Titanic and Olympic - Harland & Wolff, Belfast
Fascinating photograph taken on 6th March 1912, showing The RMS Titanic (left) and The RMS Olympic (right), the brand new ships of the White Star Line at the Harland and Wolff shipyard in Belfast, Ireland. The caption on the reverse of the print reads as follows:
"Olympic on right alongside floating crane and wharf after having floated out of dry dock - Titanic on left having floated into dry dock - All being done on one tide on 6th March 1912"
Titanic closely resembled her older sister Olympic. Although she enclosed more space and therefore had a larger gross register tonnage, the hull was the same length as Olympic's. One of the most noticeable differences from Olympic was that half of Titanic's forward promenade A-Deck (below the boat deck) was enclosed against outside weather.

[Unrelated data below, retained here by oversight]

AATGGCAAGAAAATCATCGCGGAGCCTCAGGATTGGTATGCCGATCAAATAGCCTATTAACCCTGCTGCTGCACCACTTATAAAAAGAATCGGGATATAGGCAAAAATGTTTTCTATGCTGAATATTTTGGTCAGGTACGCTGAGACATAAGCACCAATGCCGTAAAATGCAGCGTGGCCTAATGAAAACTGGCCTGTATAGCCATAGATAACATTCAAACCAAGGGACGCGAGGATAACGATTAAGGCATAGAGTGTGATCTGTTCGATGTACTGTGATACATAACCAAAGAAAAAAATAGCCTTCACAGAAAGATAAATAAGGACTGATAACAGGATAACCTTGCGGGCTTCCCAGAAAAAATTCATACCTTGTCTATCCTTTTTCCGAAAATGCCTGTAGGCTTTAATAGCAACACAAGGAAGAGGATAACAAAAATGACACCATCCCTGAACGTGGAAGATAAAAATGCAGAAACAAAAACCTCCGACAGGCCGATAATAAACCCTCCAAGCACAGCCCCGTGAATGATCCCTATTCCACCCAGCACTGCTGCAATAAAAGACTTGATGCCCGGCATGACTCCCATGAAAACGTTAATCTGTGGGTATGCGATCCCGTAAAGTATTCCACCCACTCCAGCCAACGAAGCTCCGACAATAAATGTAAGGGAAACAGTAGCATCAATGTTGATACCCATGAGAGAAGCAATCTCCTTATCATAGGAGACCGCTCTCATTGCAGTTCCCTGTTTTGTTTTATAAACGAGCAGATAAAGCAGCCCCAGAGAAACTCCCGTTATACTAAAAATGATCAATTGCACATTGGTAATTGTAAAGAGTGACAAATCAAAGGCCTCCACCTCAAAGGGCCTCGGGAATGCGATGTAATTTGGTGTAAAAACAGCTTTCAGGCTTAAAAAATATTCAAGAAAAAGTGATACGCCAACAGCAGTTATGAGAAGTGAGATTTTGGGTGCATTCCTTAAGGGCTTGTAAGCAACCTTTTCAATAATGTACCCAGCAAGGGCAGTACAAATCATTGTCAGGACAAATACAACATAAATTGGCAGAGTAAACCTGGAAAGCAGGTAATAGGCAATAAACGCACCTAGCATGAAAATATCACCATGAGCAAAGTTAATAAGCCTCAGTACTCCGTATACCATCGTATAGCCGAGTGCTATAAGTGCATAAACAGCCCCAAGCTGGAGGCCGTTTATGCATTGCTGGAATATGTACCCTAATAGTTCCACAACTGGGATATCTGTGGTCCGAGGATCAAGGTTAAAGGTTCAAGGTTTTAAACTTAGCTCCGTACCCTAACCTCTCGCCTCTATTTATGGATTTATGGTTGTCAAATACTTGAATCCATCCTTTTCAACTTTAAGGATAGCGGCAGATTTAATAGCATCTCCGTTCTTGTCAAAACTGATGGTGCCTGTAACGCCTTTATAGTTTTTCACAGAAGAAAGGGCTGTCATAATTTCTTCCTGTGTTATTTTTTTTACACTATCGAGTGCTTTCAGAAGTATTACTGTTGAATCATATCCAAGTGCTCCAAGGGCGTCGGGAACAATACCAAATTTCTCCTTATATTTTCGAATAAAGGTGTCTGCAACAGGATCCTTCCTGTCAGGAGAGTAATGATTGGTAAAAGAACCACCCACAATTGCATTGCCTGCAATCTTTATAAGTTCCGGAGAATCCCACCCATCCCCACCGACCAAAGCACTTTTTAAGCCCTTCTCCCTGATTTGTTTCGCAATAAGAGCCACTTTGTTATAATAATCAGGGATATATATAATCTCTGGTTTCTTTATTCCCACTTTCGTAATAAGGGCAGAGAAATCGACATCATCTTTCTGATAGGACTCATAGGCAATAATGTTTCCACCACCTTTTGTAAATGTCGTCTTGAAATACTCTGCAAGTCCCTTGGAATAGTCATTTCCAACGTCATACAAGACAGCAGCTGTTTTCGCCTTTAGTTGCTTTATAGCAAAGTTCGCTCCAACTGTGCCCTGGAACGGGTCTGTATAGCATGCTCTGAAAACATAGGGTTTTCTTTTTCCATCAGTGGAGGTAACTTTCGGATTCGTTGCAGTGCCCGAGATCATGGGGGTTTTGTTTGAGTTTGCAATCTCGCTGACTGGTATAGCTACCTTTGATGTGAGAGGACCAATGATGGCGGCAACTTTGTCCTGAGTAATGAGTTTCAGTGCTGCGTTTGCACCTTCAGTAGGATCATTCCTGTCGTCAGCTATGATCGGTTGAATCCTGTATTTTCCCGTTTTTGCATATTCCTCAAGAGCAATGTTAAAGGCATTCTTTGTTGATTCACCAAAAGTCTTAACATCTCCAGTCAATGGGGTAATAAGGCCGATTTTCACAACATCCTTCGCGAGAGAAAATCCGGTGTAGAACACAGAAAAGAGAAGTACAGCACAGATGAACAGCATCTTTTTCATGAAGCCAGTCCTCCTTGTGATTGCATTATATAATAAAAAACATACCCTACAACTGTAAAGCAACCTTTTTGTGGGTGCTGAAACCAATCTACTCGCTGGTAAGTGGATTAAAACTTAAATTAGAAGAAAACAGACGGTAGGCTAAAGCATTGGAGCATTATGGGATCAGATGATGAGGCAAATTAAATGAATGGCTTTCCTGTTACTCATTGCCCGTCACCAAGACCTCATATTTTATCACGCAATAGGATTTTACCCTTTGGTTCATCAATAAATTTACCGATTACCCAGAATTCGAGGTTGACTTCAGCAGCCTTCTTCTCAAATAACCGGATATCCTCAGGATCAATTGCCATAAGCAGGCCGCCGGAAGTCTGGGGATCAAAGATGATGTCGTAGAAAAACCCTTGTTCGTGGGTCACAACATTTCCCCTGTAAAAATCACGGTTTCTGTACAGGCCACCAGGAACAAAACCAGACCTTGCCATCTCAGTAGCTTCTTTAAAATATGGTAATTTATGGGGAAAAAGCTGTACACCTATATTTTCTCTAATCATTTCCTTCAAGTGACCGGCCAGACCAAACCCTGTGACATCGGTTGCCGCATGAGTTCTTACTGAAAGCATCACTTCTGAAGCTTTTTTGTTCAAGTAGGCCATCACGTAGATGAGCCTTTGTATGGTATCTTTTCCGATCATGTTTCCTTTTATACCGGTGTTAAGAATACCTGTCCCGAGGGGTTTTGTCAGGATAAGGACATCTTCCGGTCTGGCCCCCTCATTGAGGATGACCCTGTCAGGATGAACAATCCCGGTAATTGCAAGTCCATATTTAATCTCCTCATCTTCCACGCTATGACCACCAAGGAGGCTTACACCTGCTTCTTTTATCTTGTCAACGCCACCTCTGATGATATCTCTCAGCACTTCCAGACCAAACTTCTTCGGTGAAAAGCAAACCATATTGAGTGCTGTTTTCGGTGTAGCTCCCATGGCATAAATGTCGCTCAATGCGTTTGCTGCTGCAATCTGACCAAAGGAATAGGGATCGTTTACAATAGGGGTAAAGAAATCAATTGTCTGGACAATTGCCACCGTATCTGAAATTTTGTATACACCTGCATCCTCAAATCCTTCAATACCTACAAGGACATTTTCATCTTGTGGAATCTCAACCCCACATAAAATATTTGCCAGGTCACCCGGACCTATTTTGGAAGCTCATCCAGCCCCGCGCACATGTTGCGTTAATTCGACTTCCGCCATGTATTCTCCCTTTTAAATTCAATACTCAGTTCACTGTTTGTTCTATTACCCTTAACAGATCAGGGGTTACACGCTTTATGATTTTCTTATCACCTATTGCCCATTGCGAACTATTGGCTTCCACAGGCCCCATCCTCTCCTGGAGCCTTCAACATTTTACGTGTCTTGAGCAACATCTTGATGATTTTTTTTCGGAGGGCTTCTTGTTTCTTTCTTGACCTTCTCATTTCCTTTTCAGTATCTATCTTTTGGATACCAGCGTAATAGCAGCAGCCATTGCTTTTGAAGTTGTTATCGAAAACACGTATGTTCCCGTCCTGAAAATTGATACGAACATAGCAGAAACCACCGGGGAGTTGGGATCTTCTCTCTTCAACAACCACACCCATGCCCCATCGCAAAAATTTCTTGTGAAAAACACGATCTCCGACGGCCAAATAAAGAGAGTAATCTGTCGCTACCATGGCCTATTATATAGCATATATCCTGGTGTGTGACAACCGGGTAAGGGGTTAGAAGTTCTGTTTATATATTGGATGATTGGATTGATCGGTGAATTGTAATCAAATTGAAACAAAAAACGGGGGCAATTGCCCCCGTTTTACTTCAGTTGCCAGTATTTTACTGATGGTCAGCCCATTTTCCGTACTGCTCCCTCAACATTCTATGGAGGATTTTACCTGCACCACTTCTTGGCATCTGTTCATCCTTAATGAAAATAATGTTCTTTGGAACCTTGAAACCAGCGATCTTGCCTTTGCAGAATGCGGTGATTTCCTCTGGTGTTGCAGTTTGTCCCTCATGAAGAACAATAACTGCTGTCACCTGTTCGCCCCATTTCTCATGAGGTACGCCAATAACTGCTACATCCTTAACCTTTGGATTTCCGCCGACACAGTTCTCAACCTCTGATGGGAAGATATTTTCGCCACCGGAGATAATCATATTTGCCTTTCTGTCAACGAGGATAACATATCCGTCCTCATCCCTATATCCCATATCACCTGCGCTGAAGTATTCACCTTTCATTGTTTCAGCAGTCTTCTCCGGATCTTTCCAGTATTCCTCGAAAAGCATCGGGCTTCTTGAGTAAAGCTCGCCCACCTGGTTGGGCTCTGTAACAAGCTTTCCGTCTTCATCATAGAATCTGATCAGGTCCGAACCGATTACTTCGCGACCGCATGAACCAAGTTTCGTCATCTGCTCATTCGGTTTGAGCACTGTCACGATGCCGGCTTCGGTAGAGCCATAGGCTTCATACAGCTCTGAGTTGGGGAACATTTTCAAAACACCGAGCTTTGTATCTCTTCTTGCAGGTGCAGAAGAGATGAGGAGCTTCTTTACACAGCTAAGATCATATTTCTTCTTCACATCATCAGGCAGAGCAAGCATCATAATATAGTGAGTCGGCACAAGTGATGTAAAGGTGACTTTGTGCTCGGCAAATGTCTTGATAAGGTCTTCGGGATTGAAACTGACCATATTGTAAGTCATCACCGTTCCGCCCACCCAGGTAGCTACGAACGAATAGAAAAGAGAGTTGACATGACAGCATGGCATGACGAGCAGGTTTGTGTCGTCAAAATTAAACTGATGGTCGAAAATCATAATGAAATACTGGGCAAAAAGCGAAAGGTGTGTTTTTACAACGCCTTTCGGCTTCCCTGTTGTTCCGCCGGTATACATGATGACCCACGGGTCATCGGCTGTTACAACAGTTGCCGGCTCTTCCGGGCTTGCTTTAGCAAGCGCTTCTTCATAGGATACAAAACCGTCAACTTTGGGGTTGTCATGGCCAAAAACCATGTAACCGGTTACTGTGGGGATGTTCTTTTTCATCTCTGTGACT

© Mary Evans Picture Library/The Herdman Archives Collection
Unloading Ships at London Docks, 1908
Illustration showing various cargoes coming ashore at London Docks, in the East End of London, 1908. Elephants tusks, barrels, boxes and crates are being unloaded from dumb lighters (engineless barges) onto the quayside for transfer to lorry or warehouse. The lighters were used to ferry cargoes between ship and shore and were so called due to their obvious effect on unloading vessels
© Illustrated London News Ltd/Mary Evans
St Malo, Brittany, France (Emerald Coast)
Lightermen (and women) ("Garbarriers") - at St Malo, Brittany, France. Lightermen were workers who transferred goods between ships and quays, as can be seen here with these French workers shifting bundles of sticks ashore from sailing vessels tied up against the harbour wall. The exact location of this scene is where the Rance River flows out into the English Channel between Dinard and Saint Malo. Date: circa 1910s
© Mary Evans / Grenville Collins Postcard Collection